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Young Indiana Jones 2.13 – Barcelona, 1917

“I didn’t understand that at all,” our son grumbled. Who can blame him? This is a story about politics delivered by men talking very fast in outrageous accents. Usually while running very fast and getting stuck in doorways three at a time. It’s wonderful.

I’ve read that Terry Jones is in very poor health, and that did kind of hang over tonight’s story for me. Jones directed this lovable, ridiculous comedy escapade written by Gavin Scott. Indy gets sent to Spain to work with a trio of mostly competent spies, looking for some way to cause a breach in the neutral government’s favor one way or the other. For cover, Indy bumps into his old friend Pablo Picasso, played again by Danny Webb and who we met before in Paris, nine years earlier, who gets him a job at the Ballet Russe as a eunuch.

The spies are played by Jones, Timothy Spall, who you may know best as Wormtail in Harry Potter, and Charles McKeown, a frequent collaborator of the Pythons who appeared in Life of Brian, Fawlty Towers, four episodes of Ripping Yarns, Erik the Viking, and at least three of Terry Gilliam’s movies. They hit on a great scheme to make the Count of Toledo believe that the German cultural attache is making moves on the countess. But then a dancer at the Ballet Russe’s production of Scheherazade, played by Amanda Ooms, lets Indy know that she may be Russian, but she’s working for American intelligence, and putting these two men at odds is going to create an entirely different kind of international incident.

I love this episode. I think it’s completely ridiculous and hilarious. My wife and I chuckled and laughed all the way through the thing while our poor son scratched his head and asked what was so funny. Well, you can’t always please the entire audience!

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Young Indiana Jones 1.4 – Paris, 1908

I think this is the only occasion in all of Young Indiana Jones where the chronology of the stories was rearranged to make the compilation movies. The three European segments originally took place prior to their trip to British East Africa, but after they were re-edited, they met Roosevelt first and then went back to Paris, Vienna, and Florence. The story was written by Reg Gadney and was one of four Corey Carrier episodes to air on ABC during the summer of 1993, just after the network had finally given up and was burning off stories. ABC also required that one of the scenes in this episode was censored when it was shown. French actress Nathalie Cardone has a short nude scene as her character models for Picasso. The broadcast version has a table in front of her.

I really enjoyed this one when it was shown and still think it’s quite good, my favorite of the four we’ve seen so far. In it, Indy and Miss Seymour bump into an American kid, fifteen year-old Norman Rockwell, while visiting the Louvre. Indy and Norman conspire to get away from the tutor, and witness Degas and Picasso having a spirited argument in a cafe. Rockwell defends Degas’s honor after the master has left, and Picasso decides to show them a thing or two about art.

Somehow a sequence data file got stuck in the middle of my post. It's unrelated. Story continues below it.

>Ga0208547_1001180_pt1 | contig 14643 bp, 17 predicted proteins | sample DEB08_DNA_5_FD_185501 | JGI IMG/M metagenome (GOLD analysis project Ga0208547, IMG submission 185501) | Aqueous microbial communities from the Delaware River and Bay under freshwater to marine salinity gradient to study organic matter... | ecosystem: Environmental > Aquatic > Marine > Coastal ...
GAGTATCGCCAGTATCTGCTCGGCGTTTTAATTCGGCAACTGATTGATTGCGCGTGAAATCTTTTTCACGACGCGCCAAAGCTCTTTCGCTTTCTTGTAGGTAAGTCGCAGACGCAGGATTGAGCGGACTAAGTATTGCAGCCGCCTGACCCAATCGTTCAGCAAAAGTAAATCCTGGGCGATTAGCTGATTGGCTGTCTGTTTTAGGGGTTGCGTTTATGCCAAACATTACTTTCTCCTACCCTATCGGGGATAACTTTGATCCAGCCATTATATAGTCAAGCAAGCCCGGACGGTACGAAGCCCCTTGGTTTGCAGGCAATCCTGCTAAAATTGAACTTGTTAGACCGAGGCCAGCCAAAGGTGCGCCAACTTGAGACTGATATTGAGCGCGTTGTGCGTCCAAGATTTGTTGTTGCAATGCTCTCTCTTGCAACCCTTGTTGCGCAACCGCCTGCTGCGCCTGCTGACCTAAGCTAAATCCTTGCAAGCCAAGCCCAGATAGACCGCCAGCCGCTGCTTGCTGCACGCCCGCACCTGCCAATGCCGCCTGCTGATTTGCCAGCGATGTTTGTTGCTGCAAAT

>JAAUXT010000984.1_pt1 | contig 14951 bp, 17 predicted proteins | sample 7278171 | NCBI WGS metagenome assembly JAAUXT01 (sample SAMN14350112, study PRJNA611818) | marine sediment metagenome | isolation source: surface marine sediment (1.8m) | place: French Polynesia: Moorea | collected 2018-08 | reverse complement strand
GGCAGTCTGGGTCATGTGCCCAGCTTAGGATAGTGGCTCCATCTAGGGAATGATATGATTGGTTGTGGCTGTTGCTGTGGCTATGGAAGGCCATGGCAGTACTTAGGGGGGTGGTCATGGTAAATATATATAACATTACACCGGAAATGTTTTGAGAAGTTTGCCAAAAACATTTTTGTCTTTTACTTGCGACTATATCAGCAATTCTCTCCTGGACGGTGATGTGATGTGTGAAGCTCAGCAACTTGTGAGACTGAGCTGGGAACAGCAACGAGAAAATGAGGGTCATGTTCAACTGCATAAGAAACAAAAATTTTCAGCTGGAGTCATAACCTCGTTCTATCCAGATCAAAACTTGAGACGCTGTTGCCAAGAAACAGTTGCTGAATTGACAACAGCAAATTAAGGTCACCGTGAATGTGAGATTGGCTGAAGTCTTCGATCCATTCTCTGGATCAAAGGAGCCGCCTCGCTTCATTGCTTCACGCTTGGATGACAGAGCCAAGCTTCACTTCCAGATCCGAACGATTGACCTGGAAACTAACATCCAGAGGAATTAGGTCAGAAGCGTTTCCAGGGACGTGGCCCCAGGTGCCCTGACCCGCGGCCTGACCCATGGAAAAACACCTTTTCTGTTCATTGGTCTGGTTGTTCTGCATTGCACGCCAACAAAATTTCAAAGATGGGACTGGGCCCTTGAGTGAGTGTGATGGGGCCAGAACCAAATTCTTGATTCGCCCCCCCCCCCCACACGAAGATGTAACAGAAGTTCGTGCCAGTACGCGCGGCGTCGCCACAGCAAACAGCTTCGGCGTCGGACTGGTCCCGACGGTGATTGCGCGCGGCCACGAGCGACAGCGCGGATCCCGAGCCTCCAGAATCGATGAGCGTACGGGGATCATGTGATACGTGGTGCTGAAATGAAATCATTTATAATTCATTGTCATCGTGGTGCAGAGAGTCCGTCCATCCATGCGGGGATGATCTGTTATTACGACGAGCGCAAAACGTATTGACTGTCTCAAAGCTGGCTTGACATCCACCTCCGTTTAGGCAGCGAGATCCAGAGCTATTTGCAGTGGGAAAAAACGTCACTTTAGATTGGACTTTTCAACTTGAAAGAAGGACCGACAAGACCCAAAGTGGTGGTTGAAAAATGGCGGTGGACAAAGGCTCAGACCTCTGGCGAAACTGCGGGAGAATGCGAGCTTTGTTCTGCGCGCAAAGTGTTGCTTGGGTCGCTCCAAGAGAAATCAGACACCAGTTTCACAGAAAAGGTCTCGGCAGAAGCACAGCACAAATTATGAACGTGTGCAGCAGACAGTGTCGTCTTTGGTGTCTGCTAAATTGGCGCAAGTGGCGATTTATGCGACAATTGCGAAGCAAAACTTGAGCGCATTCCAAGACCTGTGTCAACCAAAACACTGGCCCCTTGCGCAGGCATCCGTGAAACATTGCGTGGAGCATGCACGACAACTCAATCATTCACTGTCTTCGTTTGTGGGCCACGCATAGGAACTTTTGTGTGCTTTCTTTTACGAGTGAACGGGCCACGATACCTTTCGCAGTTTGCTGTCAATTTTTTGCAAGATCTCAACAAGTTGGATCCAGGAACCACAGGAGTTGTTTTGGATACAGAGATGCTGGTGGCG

Picasso paints an imitation Degas and conspires to get the old man to sign it as one of his own, while at the same time he doesn’t see anything wrong with putting his own signature to Rockwell’s sketch of his own, as yet unexhibited, Les Demoiselles d’Avignon. Very amusing hijinks ensue, including a brawl at a cafe, a chase through a graveyard, and cameo appearances by Henri Rousseau, Gertrude Stein, and Alice B. Toklas, because Indiana Jones has to meet everybody in the 20th Century.

Our son was polite. He certainly didn’t love this, and he was incredibly worried for Indy when he snuck out and traveled across the rooftops to get to Picasso’s party, but the fight pleased him, and he loved the use of a fake ghost to drive off some troublemakers. Plus, Picasso was enough of a nut to go around firing pistols into the ceiling, so the show had enough punctuations to keep his interest.

Above, that’s Lukas Haas as Rockwell, which I think is great casting. Haas was probably best known then for his role in Peter Weir’s film Witness when he was about nine. As Picasso, there’s a face who is very familiar to anybody my age who was watching music videos for hours a day in the early eighties. Danny Webb was that stockbroker-type guy having a horrible, horrible day in Yes’s clip for “Owner of a Lonely Heart.” He’s had almost two hundred bigger and better roles since, but some music video parts are just iconic for the generation that wanted their MTV. Just ask those three girls who drove around in ZZ Top’s old Ford.

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